What is Leukopenia? - Causes & Types

What is Leukopenia? - Causes & Types
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  • 1:16 Types
  • 3:32 Causes
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Lesson Transcript
Instructor: Rebecca Gillaspy

Dr. Gillaspy has taught health science at University of Phoenix and Ashford University and has a degree from Palmer College of Chiropractic.

Leukopenia is a decreased number of white blood cells. This can leave a person vulnerable to infections. Learn about the different types of leukopenia: neutropenia and lymphopenia and their causes.

Leukopenia

Inside your bones, there are small but productive factories. These factories are called bone marrow, and some of the products that they make are called white blood cells, or leukocytes, which is the more formal name that literally translates into 'white cells.'

Having white blood cells in your body is like having an army of soldiers who are ready to spring into action any time your body is threatened by foreign invaders or an infection. When all these things are working well, you have more than 4,000 white blood cells per microliter of blood. But if something goes wrong, you could experience a decreased number of white blood cells. When your total white blood cell count falls below 4,000 cells per microliter, you have a condition called leukopenia.

This is an easy term to recall if you remember that 'leuko' refers to white, or in this case white cells, and 'penia' refers to a deficiency. So 'leukopenia' literally means a deficiency of white cells. Since we know that white cells are the soldiers of the body that protect against infections, having a low number of white blood cells can leave a person vulnerable to infection. In this lesson, we will take a closer look at some important aspects of leukopenia.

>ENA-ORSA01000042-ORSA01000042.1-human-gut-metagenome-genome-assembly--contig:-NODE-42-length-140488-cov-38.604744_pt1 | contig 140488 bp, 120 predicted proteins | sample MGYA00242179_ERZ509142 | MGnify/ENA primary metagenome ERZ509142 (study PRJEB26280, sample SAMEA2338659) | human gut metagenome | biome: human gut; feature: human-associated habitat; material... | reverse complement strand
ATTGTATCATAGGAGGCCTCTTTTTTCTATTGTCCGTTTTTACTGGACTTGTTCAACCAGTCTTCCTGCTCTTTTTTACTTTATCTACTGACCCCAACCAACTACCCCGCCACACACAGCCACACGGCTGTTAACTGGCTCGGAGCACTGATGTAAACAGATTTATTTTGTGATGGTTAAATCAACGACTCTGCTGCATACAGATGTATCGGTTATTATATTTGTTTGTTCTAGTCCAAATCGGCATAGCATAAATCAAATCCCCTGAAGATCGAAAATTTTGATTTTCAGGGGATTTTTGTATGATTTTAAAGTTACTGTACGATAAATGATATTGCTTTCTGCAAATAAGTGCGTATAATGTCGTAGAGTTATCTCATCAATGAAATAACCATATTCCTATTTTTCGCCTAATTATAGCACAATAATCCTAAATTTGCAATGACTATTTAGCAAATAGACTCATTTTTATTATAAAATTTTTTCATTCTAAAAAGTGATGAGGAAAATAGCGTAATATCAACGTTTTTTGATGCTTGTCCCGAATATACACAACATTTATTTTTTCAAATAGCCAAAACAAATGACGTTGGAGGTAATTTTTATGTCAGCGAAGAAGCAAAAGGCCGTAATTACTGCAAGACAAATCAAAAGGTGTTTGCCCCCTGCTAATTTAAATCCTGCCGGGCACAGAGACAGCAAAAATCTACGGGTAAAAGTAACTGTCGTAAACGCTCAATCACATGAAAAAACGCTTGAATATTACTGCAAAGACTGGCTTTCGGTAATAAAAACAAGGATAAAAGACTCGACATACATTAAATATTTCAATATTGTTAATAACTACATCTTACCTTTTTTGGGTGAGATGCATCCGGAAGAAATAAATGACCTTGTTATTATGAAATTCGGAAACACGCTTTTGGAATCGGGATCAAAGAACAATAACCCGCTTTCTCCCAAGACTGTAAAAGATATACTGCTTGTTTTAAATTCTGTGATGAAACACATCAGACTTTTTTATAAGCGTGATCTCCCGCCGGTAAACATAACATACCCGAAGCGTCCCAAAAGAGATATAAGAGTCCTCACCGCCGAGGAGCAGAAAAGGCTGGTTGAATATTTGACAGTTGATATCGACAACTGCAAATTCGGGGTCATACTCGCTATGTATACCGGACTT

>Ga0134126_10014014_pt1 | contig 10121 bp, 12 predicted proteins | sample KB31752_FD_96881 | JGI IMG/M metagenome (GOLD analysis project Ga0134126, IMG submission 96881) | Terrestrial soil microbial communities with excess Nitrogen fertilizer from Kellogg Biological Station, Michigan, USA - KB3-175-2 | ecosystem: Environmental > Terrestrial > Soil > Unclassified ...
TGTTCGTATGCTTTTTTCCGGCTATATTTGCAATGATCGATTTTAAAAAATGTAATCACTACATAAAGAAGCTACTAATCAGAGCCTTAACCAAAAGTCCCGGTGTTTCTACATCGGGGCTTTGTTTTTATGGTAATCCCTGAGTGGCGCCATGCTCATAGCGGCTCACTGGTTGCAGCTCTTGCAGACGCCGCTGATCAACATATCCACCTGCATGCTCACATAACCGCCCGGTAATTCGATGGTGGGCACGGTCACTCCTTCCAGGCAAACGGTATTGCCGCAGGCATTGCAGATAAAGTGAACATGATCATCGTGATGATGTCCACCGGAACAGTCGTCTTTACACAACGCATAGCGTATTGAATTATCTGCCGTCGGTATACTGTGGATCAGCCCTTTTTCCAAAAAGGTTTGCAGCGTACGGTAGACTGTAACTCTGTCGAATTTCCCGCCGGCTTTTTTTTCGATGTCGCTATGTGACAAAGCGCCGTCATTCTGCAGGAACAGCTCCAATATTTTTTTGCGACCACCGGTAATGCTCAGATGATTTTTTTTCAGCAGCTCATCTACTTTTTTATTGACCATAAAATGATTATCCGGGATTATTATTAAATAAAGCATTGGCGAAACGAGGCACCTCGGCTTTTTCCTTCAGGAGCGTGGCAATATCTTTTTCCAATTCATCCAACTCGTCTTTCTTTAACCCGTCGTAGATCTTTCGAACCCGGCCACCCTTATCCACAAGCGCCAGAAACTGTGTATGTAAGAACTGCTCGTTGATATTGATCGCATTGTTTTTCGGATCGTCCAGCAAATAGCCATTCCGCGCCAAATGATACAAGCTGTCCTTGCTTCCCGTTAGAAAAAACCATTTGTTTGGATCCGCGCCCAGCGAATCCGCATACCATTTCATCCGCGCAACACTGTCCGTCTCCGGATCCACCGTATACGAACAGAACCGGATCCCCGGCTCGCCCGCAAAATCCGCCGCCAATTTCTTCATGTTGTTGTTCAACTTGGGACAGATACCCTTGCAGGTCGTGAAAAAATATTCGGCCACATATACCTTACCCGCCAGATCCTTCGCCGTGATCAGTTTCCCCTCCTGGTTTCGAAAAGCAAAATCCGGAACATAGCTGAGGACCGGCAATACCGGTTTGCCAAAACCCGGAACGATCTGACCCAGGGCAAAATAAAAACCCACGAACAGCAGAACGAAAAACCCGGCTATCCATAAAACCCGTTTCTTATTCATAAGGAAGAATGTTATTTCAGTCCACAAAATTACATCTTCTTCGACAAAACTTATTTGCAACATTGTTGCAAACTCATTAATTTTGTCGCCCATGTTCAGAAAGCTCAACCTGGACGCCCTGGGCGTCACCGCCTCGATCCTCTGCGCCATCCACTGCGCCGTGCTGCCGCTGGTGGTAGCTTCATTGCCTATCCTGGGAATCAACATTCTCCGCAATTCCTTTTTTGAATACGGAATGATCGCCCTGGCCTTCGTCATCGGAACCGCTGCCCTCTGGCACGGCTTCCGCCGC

Types of Leukopenia

But before we go into too much detail about this disorder, it will help us to understand a little more about leukocytes themselves. There are five types of leukocytes. They can be easily recalled by using the mnemonic 'Never Let Mamma Eat Beans,' which stands for 'Neutrophils, Lymphocytes, Monocytes, Eosinophils and Basophils.'

Now, any one of these white blood cells can decrease in number. However, monocytes, eosinophils and basophils are found in such low concentrations to begin with that a reduction of these cells does not significantly factor into the overall decrease in the total white blood cell count. Therefore, we do not even have to consider them when looking at the different types of leukopenia. That leaves us with only two remaining cells: lymphocytes and neutrophils.

If you have a decreased number of lymphocytes in the blood, then you have a type of leukopenia called lymphopenia, or lymphocytopenia as it is sometimes called. You can see that this word is a combination of 'lymphocytes' and 'penia.' Because we already learned that 'penia' means a deficiency, we can easily translate this term into its definition - a deficiency or decreased number of lymphocytes.

Now, even though lymphocytes are the second most abundant white blood cell in the bloodstream, their decrease alone is rarely the cause of overall leukopenia, and therefore lymphopenia usually takes a backseat to the main type of leukopenia, called neutropenia.

As you might have guessed, neutropenia is a decreased number of neutrophils. Neutrophils are the most abundant white blood cells and the first to respond to an infection, so their loss is going to have the most dramatic effect on your body's ability to ward off infection. A low amount of neutrophils is typically described as having fewer than 1,700 neutrophils per microliter of blood. If there are fewer than 500 neutrophils per microliter, then you have severe neutropenia. The neutrophil count is so important that some would say leukopenia is almost always due to neutropenia.

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